Luke had been so sure of himself. He never imagined he could fail.

Minute fissures crackled up the glass, zigzagging through Luke’s body. One by one, segments split and tumbled to the floor, shattering on impact. The crash of glass was almost continual—more and more shards piled up. They left behind an empty scaffolding of lead. Then this too crumbled to dust.

Kassandra leaned down, holding The Magician card out. It acted like a magnet and the shattered glass flew toward the paper. She almost dropped it, afraid one would slice into her fingers but the bits of glass miniaturized, darting into the illustration. One by one, the pieces filled in the empty silhouette—forming an image of Luke Rykell.

The last chunk of glass held his eyes. They seemed to plead with her. Kassandra knew what he wanted. More than anything. But it was a thing no one could have. Kassandra brought the card closer and the eyes jiggled a moment before being sucked up. The illustration was complete. Luke was gone.

Are You Insane Enough to Write Your Story Out of Order?

This is not for the faint of heart. The technique requires plenty of organization and structure. Those are things I’m typically got at. However, I’ve never tried this before, so the whole endeavor could blow up in my face.

Three Act Structure
To start, you need a firm grasp of the three act structure. Syd Field does an amazing job when he outlines screenplays. Going out of order makes sense with screenplays because most films are shot out of order. These are more for budgetary reasons than pure drama.

The basic structure looks like this:

Act I

  • Inciting Incident (what gets the story rolling.)
  • Plot Point 1 (a surprising event that forces the protagonist to make an important decision and typically enter a new world.)

Act II

  • Pinch 1 (This is a twist that reminds the reader of the central conflict in the story.)
  • Midpoint (A second major change where the protagonist must make an important decision. This may involve a reversal of fortune.)
  • Pinch 2 (A second twist that furthers the central conflict of the story)
  • Plot Point 2 (A reversal of fortune that forces the protagonist to come into direct conflict with the antagonist.)

Act III

  • Climax (the showdown between protagonist and antagonist)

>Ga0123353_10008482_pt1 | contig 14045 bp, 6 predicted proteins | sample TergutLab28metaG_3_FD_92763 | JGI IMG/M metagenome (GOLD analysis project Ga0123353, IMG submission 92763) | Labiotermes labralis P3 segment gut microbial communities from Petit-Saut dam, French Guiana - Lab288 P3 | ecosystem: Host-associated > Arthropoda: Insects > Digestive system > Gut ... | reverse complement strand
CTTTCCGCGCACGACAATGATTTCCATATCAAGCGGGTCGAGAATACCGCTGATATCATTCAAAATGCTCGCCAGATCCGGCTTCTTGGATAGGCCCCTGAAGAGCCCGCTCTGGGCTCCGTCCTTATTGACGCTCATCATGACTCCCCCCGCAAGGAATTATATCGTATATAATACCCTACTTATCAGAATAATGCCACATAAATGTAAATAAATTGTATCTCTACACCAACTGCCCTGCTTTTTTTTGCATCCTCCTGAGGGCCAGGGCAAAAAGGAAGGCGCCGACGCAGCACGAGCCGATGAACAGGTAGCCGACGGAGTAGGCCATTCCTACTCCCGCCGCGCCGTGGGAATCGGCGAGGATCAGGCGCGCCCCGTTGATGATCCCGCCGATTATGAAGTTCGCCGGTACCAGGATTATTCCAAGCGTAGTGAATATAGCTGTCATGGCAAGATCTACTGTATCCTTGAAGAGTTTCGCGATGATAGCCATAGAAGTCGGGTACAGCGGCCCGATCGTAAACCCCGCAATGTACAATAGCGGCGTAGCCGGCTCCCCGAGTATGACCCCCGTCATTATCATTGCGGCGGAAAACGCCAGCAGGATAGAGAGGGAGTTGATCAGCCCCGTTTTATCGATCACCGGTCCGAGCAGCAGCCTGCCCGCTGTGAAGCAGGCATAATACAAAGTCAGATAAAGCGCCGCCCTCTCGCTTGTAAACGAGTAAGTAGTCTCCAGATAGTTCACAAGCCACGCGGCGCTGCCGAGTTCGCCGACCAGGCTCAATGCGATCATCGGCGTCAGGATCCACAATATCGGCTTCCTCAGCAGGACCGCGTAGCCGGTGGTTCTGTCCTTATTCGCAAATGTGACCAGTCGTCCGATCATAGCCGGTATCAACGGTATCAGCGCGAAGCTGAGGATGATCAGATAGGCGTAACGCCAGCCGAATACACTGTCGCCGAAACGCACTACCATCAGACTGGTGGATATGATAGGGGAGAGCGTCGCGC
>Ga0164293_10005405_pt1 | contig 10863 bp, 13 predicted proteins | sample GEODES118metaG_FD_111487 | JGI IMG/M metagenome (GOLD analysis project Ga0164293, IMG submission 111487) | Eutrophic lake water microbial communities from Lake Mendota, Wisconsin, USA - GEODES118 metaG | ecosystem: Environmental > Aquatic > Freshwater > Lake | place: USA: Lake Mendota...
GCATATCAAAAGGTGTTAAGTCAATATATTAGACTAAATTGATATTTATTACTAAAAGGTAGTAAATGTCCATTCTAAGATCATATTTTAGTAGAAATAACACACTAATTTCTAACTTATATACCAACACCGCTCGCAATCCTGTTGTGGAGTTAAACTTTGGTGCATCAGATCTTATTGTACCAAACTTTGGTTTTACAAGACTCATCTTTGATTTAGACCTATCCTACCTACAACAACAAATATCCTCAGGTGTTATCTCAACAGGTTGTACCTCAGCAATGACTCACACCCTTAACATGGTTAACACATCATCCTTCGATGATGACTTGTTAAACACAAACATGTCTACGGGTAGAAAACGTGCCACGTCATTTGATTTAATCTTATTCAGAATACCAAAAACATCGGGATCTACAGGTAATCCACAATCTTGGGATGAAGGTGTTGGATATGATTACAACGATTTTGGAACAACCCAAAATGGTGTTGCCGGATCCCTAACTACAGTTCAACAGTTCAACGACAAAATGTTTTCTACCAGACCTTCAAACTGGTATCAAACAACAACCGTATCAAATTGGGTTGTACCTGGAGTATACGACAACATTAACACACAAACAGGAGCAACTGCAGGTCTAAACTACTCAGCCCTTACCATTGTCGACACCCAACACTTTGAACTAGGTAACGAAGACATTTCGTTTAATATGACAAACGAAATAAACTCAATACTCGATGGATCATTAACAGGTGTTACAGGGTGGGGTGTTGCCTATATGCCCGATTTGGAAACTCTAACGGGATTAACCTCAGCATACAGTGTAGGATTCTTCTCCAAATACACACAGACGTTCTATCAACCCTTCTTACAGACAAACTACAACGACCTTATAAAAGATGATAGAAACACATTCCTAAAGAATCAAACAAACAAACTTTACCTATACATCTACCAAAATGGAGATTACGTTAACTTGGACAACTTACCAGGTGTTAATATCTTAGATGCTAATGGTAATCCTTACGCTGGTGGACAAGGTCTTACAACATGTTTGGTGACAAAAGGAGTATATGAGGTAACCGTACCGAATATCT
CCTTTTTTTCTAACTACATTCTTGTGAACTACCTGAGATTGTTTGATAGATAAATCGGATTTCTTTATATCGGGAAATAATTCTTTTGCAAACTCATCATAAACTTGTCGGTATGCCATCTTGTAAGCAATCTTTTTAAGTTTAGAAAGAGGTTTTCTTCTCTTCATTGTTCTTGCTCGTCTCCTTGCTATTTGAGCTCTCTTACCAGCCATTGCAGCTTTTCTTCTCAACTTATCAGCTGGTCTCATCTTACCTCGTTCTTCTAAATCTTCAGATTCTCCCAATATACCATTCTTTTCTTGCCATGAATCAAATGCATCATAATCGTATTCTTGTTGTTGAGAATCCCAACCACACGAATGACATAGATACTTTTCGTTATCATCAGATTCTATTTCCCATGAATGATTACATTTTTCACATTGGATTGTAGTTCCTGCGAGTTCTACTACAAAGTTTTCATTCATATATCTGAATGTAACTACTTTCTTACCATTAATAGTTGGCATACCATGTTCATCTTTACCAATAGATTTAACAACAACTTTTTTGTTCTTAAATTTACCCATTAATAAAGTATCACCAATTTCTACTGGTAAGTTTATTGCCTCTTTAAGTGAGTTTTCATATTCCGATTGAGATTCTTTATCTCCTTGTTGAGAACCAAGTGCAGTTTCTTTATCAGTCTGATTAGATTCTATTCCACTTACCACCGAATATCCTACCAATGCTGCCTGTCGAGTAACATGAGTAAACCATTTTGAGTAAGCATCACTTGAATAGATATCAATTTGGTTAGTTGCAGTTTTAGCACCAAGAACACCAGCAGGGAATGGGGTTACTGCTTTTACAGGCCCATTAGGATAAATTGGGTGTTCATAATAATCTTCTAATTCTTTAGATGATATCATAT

• Denouement (All the loose ends are tied up)

Writing Out of Order
The most important scenes in the story are outlined in the three act structure. What if, instead of starting from page one and trudging through page after page and scene after scene, we went about it in a different way? What about narrowing in on the most important scenes and writing them first.

The idea is that the minor scenes between these are often building to their major counterparts. As you begin Act II, your writing is building first to the pinch 1 and then to the midpoint. Everything else essentially boils down to transition scenes.

I don’t know about you, but I tend to have too many extra scenes. Ones that drag on with no clear cut goal. If I could get the main scenes down, then I could use them to drive the whole story.

Here what I propose to try (and we’ll see if it works). The Midpoint is the turning point for the whole story. There the protagonist makes a major decision that can affect the entire story. It’s the hardest to write because it’s stuck in the no man’s land of Act II.

Homing in on the Center

  • Write the climax first. It’s the most exciting bit of fiction anyway. Get  it out of your system. Plus, you can revise later
  • Next, write Plot Point 1. This ends ACT I and leads to a major change for the protagonist.
    (NOTE: Usually I already have the inciting incident stuck in my head. If not, I’d probably write it here.)
  • Follow with Plot Point 2. This leads up to the climax (which you’ve already written) in Act III
  • Write pinch 1. This drives the action toward the midpoint.
  • Write pinch 2. This is the aftermath of the midpoint decision.
  • Finally write the midpoint. You have all the dramatic baggage assembled. By now, if you haven’t totally figured out your character, you never will.

It seems easy, but I’m sure it will be shocking as I go through. Of course to make this work, you need to have the entire story outlined (all the major points in the three act structure), as well as all the major characters and conflicts worked out.

Will you try writing out of order? Are you prepared to take the leap into insanity?

Tim Kane